People with the self-sacrifice schema often rationalize their behavior as helpful and necessary. They feel they are being kind and generous. Of course, this is true. However, the issue is that there are no boundaries on your giving and your own needs and feelings end up neglected. It can be hard to stand up for ourselves, especially if we have been raised to believe it is a desirable quality to put others ahead of ourselves. Yet, it is important to be honest with ourselves and others about our needs and feelings if we want things to change.
Set some limits on what you’re happy to help with and how often. For example, maybe you are happy to help your elderly neighbor with their computer, but only on the weekends. Practice saying “no” to requests that you do not want to do. Start small and work up to bigger requests. If it is too difficult to say no at first, put some distance between when you are asked and when you give your definitive reply. This might look like saying, “maybe. I need to check my calendar.” Doing so gives you time to properly assess whether you can actually help the person without it being an inconvenience to you. In a similar vein, ask for help when you need it. Start small and work up to larger requests.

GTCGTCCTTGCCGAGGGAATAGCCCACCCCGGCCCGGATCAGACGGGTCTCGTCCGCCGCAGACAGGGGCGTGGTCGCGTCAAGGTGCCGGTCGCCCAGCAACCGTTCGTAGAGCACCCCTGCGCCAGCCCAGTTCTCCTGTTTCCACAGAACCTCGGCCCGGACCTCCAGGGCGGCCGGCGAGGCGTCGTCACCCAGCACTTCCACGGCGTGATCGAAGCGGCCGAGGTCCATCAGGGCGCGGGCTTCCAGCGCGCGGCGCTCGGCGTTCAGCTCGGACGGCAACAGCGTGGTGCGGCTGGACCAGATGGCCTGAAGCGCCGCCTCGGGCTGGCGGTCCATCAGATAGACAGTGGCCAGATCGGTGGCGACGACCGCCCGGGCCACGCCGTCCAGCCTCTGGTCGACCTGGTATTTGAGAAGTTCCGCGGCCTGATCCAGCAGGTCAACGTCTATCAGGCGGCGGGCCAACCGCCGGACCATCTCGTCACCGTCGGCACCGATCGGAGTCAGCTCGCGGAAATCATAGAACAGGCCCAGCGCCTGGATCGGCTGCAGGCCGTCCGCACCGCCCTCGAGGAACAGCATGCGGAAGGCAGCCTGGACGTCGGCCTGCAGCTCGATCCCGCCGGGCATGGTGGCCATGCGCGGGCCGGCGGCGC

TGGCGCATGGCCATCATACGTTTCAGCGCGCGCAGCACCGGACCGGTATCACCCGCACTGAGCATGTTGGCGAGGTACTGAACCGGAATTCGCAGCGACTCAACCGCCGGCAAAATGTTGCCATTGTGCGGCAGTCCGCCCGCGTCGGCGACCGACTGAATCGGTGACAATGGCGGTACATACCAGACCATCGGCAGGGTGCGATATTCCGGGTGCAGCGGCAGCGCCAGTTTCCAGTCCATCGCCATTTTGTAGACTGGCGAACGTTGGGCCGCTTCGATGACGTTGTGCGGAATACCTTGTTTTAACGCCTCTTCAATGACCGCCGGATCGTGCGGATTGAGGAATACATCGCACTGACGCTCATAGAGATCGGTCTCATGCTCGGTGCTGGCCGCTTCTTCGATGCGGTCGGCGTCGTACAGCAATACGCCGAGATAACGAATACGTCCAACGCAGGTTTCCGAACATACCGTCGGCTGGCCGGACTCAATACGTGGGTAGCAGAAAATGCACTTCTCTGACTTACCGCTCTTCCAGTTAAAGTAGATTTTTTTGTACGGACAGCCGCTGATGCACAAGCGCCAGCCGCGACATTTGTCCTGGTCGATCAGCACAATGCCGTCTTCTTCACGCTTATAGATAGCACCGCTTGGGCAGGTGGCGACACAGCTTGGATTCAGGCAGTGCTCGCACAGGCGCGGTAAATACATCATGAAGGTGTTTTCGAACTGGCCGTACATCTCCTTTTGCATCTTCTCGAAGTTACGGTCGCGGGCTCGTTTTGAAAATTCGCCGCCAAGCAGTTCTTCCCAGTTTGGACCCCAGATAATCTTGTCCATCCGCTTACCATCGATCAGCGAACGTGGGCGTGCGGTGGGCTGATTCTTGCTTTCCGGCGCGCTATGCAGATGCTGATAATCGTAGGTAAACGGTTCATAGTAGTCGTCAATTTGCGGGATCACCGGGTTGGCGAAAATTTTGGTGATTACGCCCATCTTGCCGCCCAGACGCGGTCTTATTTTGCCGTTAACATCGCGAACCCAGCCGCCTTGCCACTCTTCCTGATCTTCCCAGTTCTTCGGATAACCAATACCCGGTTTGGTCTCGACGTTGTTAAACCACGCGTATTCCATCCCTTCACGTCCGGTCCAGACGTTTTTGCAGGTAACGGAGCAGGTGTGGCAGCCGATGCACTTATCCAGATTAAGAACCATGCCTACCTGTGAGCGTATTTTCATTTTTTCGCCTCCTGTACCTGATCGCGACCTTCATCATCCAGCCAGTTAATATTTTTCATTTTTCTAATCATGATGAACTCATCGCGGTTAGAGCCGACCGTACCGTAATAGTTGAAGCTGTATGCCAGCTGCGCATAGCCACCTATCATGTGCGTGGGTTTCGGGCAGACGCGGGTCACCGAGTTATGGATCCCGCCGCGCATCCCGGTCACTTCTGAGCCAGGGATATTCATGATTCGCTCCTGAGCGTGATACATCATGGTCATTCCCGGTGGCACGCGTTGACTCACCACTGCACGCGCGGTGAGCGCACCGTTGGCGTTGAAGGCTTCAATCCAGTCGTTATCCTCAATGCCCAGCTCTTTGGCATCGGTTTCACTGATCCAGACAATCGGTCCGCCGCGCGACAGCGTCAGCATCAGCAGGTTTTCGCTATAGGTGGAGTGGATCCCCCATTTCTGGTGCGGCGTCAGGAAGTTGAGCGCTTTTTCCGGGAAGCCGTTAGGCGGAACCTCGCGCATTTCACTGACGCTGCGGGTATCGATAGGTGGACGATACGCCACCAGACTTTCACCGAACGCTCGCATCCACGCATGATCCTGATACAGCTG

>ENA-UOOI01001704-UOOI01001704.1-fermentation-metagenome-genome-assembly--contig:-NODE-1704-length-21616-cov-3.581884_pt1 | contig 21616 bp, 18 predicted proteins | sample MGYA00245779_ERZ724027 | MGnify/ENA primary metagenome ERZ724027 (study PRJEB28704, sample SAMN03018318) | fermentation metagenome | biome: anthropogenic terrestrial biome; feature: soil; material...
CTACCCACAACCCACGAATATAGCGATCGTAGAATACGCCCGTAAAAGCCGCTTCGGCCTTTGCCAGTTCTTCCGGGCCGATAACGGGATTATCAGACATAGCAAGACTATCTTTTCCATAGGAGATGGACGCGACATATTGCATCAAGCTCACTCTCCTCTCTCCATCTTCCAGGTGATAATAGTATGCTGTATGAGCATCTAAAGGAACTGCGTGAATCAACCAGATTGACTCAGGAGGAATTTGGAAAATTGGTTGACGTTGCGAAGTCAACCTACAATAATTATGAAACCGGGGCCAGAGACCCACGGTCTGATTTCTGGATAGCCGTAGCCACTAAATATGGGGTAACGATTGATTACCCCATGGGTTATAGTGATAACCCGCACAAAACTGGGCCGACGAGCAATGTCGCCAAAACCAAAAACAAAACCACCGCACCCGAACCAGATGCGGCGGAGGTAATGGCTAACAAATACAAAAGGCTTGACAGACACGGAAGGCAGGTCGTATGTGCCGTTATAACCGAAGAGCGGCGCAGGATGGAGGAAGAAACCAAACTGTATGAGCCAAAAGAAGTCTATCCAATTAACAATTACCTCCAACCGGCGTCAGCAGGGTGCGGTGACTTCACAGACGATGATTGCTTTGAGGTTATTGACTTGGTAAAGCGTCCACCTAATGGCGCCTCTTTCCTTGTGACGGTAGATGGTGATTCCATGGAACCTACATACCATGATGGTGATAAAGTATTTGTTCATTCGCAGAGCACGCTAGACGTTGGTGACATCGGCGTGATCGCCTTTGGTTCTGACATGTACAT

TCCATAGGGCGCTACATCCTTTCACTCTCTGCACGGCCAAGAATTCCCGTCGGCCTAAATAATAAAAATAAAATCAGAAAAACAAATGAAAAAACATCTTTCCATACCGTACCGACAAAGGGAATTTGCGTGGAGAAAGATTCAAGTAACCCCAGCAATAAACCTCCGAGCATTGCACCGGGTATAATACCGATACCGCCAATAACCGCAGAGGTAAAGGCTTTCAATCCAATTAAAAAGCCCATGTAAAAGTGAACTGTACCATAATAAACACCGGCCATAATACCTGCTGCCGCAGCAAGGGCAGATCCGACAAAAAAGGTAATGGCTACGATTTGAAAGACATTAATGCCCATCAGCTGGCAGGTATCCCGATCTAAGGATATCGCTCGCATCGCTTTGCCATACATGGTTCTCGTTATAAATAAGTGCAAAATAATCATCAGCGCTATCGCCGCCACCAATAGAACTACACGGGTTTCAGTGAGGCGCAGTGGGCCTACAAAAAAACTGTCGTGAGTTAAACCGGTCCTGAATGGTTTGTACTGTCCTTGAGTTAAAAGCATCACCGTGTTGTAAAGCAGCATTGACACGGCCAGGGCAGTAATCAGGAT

Furthermore, assertiveness requires selecting friends and partners that are capable and independent, and distancing yourself from relationships which are one-sided. Healthy relationships have an equal balance of give and take over time.
You may have strong feelings of anger and frustration with how you have been treated in the past. Likewise, you may have feelings of guilt for wanting to put your own needs and feelings first. In order to lessen the impact of these emotions, find ways to express them externally. Try keeping a journal and writing down anything that comes to mind. Although you may be self-conscious at first, with practice it will get easier. One exercise you can do is to write a letter expressing how you really feel to a person who has angered you by taking advantage of you – you don’t have to send it, it’s just a healthy outlet for your feelings. You can also use music and/or art in a similar way.
If you have the self-sacrifice schema, you may have a lot of unresolved anger about previous relationships. Additionally, you may want help in being more assertive and achieving behavioral goals. A therapeutic relationship is the best condition in which to explore all these factors. While treatment cannot necessarily “cure” you, it can ultimately give you the essential tools to manage your thoughts and emotions, and lead you to a healthier way of life.